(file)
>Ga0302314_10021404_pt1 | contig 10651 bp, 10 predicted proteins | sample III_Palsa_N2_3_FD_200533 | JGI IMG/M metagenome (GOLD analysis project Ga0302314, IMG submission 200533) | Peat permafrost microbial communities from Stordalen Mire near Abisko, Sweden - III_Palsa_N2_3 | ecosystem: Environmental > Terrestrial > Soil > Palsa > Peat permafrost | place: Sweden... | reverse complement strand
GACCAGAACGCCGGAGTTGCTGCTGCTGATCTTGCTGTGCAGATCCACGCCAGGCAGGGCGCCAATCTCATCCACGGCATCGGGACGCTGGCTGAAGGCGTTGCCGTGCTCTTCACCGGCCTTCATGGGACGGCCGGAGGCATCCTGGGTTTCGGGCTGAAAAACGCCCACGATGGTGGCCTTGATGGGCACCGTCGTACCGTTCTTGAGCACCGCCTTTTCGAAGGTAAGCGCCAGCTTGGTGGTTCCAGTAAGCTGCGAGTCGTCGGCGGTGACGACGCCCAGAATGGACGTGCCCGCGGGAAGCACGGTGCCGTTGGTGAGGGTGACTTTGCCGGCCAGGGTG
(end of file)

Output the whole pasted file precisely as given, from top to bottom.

>Ga0302314_10021404_pt1 | contig 10651 bp, 10 predicted proteins | sample III_Palsa_N2_3_FD_200533 | JGI IMG/M metagenome (GOLD analysis project Ga0302314, IMG submission 200533) | Peat permafrost microbial communities from Stordalen Mire near Abisko, Sweden - III_Palsa_N2_3 | ecosystem: Environmental > Terrestrial > Soil > Palsa > Peat permafrost | place: Sweden... | reverse complement strand
GACCAGAACGCCGGAGTTGCTGCTGCTGATCTTGCTGTGCAGATCCACGCCAGGCAGGGCGCCAATCTCATCCACGGCATCGGGACGCTGGCTGAAGGCGTTGCCGTGCTCTTCACCGGCCTTCATGGGACGGCCGGAGGCATCCTGGGTTTCGGGCTGAAAAACGCCCACGATGGTGGCCTTGATGGGCACCGTCGTACCGTTCTTGAGCACCGCCTTTTCGAAGGTAAGCGCCAGCTTGGTGGTTCCAGTAAGCTGCGAGTCGTCGGCGGTGACGACGCCCAGAATGGACGTGCCCGCGGGAAGCACGGTGCCGTTGGTGAGGGTGACTTTGCCGGCCAGGGTG